04 SES 03 B, Inclusive Education includes Families!
This study is inscribed in the scope of an international partnership – the Web Health Application for ADHD Monitoring – WHAAM which main product is the development of a Web Application with the purpose to provide health professional teachers and parents with features to easily monitor defiant behaviors of young pupil’s with Attention deficit hyperactivity disorder (ADHD). The Web Application was developed based on principles of Functional Behavior Analysis and allows to register the child’ s defiant behaviors in daily life in a specific, measurable, attainable, realistic and timely way. However, the effectiveness of the Web Application use requires users – teachers and parents – to have knowledge on functional behavioral analysis principles and implementation.
The question that emerged was how to conduct this training with key persons for children with ADHD? Two hypotheses were on the table: being conducted independently for teachers, health professionals and parents; or developing a training that could be delivered for all together. Our decision relied in this last option and was based on three main premises. Firstly, parents can be the best asset for intervening with a child with ADHD due to their privileged knowledge about the child defiant behaviors across all the settings where she is called to participate. However, based on the assumption that “knowledge is power”, parents need information about the characteristics of ADHD, as well as about intervention strategies to improve daily life and what their role will be to ensure progress, namely in functional behavioral analysis (Danforth, Harvey, Ulaszek, & McKee, 2006). Secondly and strictly associated with the first one, it is quite usual to hear complaints from educational professionals that parents do not engage in intervention plans as they need to do, as it is quite usual to hear complaints from parents that educational professionals use a difficult terminology or that they don´t understand how to implement strategies recommended. Again, the key issue beyond this premise corresponds to the need for enhancing parents’ knowledge. Finally, and the most important, managing defiant behaviors in ADHD applies for the principle of consistency, that is, interventions are more likely to be succeed if persons, events and settings act in agreement (Miller & Lee, 2013; Pelham & Fabiano, 2008). Aware of such claim, the international partnership developed the Web Application based on the requirement for parents and educational professionals to work collaboratively in the assessment of challenging behaviors (for example they can share observations of behaviors through the Web Application), the definition and implementation of intervention strategies and the monitoring of child’s progresses. Therefore, the WHAAM international team designed and delivered a training course for educational professionals and parents of children with ADHD aimed at creating a network of caregivers familiar with behavioral modification techniques and the Web Application features.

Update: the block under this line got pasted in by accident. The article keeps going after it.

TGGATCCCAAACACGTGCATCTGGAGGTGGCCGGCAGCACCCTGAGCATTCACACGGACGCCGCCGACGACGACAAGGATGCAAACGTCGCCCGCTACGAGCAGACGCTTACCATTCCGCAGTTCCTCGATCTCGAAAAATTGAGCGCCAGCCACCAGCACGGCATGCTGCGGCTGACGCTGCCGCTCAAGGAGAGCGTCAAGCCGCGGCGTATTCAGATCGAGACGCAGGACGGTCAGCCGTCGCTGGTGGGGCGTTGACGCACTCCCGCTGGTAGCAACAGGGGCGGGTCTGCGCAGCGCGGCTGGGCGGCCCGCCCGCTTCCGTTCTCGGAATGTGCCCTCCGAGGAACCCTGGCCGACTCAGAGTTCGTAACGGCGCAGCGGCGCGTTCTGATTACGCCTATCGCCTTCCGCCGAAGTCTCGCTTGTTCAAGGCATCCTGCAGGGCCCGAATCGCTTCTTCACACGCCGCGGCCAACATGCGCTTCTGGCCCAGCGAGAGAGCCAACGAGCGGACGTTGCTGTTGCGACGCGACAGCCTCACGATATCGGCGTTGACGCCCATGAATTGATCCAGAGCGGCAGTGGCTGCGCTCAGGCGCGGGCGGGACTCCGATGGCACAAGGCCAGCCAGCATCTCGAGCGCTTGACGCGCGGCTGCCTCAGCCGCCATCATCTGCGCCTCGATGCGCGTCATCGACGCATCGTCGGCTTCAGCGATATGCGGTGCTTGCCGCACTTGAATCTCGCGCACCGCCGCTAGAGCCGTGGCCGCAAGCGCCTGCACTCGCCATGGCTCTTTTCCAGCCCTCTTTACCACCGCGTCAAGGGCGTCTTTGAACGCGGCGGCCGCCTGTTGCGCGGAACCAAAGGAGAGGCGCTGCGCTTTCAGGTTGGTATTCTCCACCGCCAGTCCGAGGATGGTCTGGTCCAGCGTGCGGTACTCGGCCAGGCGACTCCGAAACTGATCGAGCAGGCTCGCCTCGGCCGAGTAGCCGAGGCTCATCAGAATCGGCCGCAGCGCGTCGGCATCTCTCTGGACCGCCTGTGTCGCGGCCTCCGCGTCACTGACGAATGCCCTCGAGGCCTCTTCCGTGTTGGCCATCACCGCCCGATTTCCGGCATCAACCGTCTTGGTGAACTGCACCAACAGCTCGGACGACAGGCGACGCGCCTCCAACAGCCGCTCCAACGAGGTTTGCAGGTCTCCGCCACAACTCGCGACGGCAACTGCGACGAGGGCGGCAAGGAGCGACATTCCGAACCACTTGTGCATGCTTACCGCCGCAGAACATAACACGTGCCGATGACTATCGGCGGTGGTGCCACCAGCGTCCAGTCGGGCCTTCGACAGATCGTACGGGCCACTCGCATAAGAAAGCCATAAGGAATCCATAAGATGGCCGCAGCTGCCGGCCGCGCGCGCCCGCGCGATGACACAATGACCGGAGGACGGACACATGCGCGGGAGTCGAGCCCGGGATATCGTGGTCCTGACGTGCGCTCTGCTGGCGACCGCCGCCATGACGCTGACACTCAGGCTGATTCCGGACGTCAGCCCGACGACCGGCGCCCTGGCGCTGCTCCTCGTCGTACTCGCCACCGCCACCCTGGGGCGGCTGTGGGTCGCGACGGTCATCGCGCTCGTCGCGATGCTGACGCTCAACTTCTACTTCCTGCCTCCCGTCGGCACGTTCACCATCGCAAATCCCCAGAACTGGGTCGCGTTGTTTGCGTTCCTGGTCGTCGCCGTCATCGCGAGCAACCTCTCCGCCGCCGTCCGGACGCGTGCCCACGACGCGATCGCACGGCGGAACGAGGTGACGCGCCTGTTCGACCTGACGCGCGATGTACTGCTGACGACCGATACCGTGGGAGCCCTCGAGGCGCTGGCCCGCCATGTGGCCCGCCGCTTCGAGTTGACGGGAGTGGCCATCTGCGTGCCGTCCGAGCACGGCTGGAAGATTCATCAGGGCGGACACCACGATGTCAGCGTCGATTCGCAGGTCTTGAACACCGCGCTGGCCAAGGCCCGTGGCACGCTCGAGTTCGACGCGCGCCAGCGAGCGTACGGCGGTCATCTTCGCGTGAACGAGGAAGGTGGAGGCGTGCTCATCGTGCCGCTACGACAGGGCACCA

In this sense, this study has as overall aim to evaluate the training and the Web Application, what can be broken in two questions: How do parents and educational professionals evaluate the training philosophy – joining parents and professionals in a common training? How do parents and educational professionals evaluate the utility and feasibility of the Web Application?
Danforth, J.S., Harvey, E., Ulaszek, W.R. & McKee, T.E. (2006). The outcome of group parent training for families of children with attention-deficit/hyperactivity disorder and defiant/aggressive behavior. Journal of Behavior Therapy and Experimental Psychiatry, 37, 188-205. Miller, F., & Lee, D. (2013). Do Functional Behavioral Assessments Improve Intervention Effectiveness for Students Diagnosed with ADHD? A Single-Subject Meta-Analysis. Journal of Behavioral Education, 22(3), 253-282. doi: 10.1007/s10864-013-9174-4 Pelham, W. E., & Fabiano, G. A. (2008).Evidence-based psychosocial treatments for attention-deficit/hyperactivity disorder. Journal of clinical child and adolescent psychology, 37, 184–214.doi:10.1080/15374410701818681
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